Neurodiversity is a term used to describe the idea that there is no one “right” way of thinking, and positively promotes the differences in the way people learn, behave and interact with the world. Well-known neurodiverse conditions include autism, ADHD and dyslexia, but there are many more that employers should be aware of.
There are many benefits to promoting neurodiversity in the workplace. For instance, some people on the autistic spectrum have a strong rule-based way of thinking, which means they can approach problem-solving tasks in a more logical way. Whereas often people with dyslexia are seen as more creative, which can help to challenge pre-existing processes and find more effective solutions.
So how can you best support neurodiversity in the workplace? Here are three things to consider to help your staff feel comfortable and perform to their best.
1. Adapt your interview processes
For many people, interviews are made harder than they need to be due to a lack of consideration taken over their individual needs. Before the interview, you should ask the candidate if there is anything you can do on the day to make them feel more comfortable. On the day, bear in mind that societal norms are often difficult for many neurodiverse people to understand and follow. This means that they may struggle to maintain eye contact, and they shouldn’t be marked down because of this.
They may also miss conversational cues, which can make it difficult for them when standard interview techniques are used. To give the candidate the best chance at success, keep your questions concise, and try to avoid open-ended or vague questions. During the conversation, give the candidate time to process your questions, and avoid jumping in to try and help them out.
You may also want to shift the focus to more of a skills-based interview, which can give neurodiverse applicants a better platform to showcase their abilities and demonstrate what they can bring to the role.
2. Offer more flexible working arrangements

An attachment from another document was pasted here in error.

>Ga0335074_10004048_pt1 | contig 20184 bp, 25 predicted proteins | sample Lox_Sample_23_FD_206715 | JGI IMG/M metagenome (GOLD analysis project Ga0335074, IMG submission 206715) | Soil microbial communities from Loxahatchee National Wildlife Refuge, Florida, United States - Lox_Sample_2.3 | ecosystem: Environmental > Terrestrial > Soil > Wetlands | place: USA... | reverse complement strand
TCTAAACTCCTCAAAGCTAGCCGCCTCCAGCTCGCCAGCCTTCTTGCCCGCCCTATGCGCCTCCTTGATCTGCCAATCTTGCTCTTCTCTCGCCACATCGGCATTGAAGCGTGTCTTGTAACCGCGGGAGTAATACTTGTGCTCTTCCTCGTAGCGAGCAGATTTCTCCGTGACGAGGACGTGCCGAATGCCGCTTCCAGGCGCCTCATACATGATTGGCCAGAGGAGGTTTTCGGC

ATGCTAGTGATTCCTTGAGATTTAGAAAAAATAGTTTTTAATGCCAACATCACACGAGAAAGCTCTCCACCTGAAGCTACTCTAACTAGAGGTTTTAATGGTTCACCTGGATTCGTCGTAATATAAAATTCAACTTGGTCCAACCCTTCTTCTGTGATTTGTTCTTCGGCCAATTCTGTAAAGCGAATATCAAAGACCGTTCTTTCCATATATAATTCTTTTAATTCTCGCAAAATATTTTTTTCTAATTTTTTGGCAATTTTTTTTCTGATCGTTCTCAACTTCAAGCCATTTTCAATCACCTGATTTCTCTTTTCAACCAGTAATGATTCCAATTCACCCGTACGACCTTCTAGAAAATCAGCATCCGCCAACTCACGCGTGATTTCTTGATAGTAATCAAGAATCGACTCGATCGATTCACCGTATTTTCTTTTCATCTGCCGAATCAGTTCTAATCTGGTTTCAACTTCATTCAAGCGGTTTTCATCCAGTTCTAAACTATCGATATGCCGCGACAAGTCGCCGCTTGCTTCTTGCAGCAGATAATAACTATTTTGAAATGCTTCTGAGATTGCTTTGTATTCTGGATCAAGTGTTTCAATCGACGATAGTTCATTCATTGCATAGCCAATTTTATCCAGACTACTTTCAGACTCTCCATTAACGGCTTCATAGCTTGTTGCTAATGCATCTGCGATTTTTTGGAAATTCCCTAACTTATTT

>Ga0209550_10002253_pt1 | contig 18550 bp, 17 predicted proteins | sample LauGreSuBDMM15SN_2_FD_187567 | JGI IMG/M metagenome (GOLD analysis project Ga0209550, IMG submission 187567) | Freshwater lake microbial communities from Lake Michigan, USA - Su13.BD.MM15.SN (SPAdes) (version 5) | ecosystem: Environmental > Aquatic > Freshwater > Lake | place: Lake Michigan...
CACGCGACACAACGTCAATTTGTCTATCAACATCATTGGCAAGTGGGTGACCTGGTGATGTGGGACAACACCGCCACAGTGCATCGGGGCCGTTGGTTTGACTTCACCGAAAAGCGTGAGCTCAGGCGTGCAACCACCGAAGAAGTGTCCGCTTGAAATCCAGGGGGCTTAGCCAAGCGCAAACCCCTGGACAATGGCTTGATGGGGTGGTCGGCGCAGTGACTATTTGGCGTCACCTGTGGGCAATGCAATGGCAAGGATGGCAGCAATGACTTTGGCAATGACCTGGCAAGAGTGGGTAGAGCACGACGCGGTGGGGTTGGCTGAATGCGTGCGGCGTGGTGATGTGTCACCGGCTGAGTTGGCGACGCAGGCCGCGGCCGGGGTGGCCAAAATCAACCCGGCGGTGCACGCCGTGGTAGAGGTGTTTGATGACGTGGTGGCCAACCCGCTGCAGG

Flexible working is fast becoming common practice for companies all around the world. Whilst it was a necessity for many months during the pandemic, many people are now looking to hold on to the benefits it provides going forwards. There are many advantages to working from home, but for people with neurodiversity, the benefits could be even more pronounced.
When working from home, employees will have greater control over their surroundings and the layout of their office. This can go a long way toward helping neurodiverse employees to feel more comfortable in their working environment. Not only could this help them to feel happier and more productive at work, but it could also help to encourage greater employee retention.
Flexibility doesn’t exclusively refer to remote working arrangements – you may also look to alter company policies to better accommodate neurodiverse team members. For example, if someone feels uncomfortable commuting to work during the rush hour, you could offer earlier or later start and finish times, which would mean they can come to work in a more positive state of mind.
3. Increasing awareness
Supporting neurodiverse members of staff isn’t just the responsibility of management teams or the business owner. It’s incumbent upon the entire workforce to help with the onboarding process and any ongoing support that their colleagues may require.
In this way, a pivotal part of supporting neurodiverse employees is by ensuring your staff are properly educated on how to communicate with each other. To create a more inclusive culture, you may need to change the language used throughout the company – use positive, respectful words and avoid patronising terms.
Neurodiversity is often stigmatised, and it’s primarily the responsibility of the management team to help remove these barriers and initiate conversations with employees around the subject. Not only will this help the rest of the team to better understand the part they have to play in supporting a neurodiverse employee, but it will also help to take the pressure off the individual, by having these conversations initiated by someone else.
To sum up
Fundamentally, a more diverse team means employees can benefit and learn from each other’s different experiences and backgrounds. This sharing of skills and knowledge helps to promote both personal and collective growth and will give your company a greater competitive advantage. If you want to create an inclusive working environment, remember that support should be an ongoing process rather than a one-off commitment. You should also regularly review your processes to ensure you’re offering the best possible level of support.